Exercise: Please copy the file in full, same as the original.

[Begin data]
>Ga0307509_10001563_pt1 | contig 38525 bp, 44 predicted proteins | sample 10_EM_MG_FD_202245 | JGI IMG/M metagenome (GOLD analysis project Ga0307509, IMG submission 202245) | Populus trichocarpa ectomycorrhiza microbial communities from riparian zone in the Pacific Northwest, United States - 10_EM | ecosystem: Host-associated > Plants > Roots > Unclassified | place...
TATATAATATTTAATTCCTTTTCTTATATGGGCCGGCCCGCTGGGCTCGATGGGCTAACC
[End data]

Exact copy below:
>Ga0307509_10001563_pt1 | contig 38525 bp, 44 predicted proteins | sample 10_EM_MG_FD_202245 | JGI IMG/M metagenome (GOLD analysis project Ga0307509, IMG submission 202245) | Populus trichocarpa ectomycorrhiza microbial communities from riparian zone in the Pacific Northwest, United States - 10_EM | ecosystem: Host-associated > Plants > Roots > Unclassified | place...
TATATAATATTTAATTCCTTTTCTTATATGGGCCGGCCCGCTGGGCTCGATGGGCTAACC